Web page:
Can Anything Good
Come Out of
Even during the Depression, Jimmy Byrnes had remembered the carriage rides. He was in South Carolina in 1930, campaigning for the U. S. Senate, and by late spring he had felt victory coming closer. Everywhere the economic uncertainty of the past few years was raising new men to power, and as he saw the growing crowds of unemployed throughout his state and talked with them about their fears, he began to feel confident this was his year to become a senator. Not that he had done badly for himself in earlier years; despite the stock market crash of 1929, he was still a well-to-do attorney, and as he traveled across South Carolina in 1930 asking desperate men for their votes, he and his wife, Maude, still rode above the red clay or the hot pavement in his Reo Flying Cloud automobile. Good times or bad, Jimmy Byrnes always had looked out for the main chance, and he kept his eyes on the road.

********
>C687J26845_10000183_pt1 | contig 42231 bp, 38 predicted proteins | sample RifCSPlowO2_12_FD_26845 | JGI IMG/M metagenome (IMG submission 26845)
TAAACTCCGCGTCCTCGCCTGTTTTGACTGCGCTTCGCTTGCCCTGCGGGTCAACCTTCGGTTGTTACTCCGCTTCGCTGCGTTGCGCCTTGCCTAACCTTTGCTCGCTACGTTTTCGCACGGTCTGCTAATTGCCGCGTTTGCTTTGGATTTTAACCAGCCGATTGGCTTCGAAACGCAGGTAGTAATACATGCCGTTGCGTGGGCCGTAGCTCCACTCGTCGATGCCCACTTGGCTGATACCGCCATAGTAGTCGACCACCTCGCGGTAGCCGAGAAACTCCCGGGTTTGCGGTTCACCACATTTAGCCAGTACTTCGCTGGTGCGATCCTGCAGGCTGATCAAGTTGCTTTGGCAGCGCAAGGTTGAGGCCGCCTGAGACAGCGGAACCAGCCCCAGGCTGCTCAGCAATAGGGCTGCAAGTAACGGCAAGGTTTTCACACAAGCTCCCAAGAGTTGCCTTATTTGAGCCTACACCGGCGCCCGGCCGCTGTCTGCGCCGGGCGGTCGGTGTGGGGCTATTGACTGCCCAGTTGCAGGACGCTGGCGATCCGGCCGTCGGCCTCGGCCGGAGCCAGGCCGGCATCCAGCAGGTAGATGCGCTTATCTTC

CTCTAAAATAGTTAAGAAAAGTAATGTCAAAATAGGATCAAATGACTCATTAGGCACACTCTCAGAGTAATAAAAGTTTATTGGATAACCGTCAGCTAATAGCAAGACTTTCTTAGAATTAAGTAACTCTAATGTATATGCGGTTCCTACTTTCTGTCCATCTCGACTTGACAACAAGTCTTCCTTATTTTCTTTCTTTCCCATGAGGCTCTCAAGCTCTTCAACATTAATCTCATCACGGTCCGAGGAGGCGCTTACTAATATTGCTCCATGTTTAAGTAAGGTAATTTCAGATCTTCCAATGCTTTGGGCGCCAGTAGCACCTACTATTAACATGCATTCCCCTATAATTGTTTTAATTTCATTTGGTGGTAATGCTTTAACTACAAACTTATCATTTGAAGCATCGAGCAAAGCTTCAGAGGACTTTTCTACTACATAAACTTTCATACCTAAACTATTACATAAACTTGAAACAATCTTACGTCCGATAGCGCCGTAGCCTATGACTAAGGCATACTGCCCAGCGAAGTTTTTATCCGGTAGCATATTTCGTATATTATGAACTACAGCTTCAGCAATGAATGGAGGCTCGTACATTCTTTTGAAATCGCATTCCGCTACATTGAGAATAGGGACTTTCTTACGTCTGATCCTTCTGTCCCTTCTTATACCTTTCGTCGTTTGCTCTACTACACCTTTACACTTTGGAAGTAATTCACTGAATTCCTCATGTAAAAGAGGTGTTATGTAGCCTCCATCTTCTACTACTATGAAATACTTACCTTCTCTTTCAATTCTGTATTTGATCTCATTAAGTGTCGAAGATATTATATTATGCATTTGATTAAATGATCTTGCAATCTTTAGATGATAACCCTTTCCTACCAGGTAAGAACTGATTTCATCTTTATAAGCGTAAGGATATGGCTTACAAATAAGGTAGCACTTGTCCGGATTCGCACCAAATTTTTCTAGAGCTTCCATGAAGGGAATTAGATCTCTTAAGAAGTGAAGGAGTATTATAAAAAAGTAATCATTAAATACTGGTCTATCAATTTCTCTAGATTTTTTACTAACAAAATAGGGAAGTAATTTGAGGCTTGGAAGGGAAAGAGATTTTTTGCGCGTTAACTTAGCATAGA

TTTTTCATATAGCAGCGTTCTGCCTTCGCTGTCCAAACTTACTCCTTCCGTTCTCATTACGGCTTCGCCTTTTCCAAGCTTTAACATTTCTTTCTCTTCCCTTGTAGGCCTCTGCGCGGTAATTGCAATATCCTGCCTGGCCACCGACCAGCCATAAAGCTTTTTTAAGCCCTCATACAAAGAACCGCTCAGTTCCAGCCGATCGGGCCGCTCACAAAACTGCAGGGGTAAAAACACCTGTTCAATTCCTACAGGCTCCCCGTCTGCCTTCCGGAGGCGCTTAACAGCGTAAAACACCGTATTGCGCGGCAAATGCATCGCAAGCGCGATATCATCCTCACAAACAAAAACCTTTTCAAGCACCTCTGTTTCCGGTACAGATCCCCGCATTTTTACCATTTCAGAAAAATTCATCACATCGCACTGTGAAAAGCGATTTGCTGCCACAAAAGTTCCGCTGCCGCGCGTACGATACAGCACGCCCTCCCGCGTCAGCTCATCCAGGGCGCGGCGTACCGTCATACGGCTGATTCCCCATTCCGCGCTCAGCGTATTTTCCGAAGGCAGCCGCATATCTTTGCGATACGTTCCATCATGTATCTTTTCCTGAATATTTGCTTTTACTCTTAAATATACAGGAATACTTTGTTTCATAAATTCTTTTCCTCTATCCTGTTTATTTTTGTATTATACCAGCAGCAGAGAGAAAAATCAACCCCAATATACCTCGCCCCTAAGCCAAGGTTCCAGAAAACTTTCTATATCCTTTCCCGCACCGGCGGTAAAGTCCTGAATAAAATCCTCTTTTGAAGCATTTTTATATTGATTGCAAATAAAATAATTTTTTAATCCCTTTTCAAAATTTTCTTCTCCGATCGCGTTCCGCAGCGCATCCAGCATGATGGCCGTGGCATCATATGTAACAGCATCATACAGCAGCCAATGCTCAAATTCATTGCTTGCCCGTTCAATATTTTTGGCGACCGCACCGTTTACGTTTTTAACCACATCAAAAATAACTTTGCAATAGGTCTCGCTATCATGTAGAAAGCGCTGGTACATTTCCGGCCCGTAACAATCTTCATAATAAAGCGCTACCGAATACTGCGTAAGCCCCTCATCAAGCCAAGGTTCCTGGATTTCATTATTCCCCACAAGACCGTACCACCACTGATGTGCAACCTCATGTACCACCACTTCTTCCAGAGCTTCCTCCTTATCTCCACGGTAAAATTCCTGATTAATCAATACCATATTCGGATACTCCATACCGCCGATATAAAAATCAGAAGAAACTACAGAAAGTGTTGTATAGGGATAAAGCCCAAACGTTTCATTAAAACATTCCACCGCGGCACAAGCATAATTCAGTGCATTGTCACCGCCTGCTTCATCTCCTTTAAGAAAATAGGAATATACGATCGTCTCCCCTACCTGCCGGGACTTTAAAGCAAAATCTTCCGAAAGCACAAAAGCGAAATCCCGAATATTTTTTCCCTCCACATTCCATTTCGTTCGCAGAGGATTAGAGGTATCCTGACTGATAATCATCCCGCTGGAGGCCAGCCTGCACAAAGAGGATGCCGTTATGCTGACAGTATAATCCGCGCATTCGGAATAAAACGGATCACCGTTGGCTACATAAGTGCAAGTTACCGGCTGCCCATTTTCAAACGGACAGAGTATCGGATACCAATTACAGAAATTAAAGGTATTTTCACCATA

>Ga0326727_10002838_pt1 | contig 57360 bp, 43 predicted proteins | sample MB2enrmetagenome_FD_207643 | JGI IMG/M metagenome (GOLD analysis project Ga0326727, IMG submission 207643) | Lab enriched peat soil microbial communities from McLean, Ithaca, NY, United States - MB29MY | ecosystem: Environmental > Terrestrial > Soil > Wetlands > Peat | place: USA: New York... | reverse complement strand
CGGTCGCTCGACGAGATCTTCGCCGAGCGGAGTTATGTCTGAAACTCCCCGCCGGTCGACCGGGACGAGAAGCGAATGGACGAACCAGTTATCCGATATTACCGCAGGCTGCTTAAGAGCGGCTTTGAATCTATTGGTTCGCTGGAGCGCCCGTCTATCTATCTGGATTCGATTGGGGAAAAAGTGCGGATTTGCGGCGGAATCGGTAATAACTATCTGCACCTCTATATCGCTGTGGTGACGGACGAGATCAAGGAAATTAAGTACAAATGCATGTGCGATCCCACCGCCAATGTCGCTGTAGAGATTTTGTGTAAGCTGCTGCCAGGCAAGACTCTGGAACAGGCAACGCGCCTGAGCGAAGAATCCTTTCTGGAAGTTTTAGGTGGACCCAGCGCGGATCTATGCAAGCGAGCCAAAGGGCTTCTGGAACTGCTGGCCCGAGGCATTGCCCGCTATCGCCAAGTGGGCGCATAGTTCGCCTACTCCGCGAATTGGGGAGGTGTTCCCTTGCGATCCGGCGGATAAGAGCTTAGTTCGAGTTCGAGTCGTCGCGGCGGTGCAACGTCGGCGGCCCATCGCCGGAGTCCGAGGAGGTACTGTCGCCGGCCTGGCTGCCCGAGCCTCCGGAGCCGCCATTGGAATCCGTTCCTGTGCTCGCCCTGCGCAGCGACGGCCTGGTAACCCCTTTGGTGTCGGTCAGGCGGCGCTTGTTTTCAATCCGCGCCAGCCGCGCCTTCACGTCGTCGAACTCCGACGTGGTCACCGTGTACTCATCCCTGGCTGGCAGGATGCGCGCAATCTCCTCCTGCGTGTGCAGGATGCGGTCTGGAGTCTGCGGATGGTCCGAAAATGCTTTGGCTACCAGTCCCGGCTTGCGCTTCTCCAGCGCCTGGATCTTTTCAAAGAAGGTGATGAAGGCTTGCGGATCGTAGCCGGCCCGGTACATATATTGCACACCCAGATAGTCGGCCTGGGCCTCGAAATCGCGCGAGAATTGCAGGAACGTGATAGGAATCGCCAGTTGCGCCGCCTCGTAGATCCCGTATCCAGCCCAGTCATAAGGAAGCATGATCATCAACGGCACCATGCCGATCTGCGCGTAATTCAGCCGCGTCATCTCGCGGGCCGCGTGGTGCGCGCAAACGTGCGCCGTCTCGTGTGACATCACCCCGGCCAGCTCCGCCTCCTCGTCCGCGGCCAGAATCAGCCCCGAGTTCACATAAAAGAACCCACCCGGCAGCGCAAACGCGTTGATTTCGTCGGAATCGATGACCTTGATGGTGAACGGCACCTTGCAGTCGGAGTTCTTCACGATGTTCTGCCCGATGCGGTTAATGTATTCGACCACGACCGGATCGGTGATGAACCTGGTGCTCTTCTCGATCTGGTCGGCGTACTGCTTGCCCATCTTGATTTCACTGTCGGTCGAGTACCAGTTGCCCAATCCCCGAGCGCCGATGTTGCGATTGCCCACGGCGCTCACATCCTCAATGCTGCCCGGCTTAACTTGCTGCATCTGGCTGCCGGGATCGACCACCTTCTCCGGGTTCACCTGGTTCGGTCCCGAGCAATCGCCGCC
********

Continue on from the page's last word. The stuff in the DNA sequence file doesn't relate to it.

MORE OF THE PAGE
In the middle of a busy campaign, however, Byrnes found his thoughts turning back to the carriage rides of his youth. There had been many such rides, beginning with his childhood at Charleston, South Carolina, where Jimmy Byrnes had received rides home in a horse-drawn carriage and other practical assistance from the first of two courtly judges who later greatly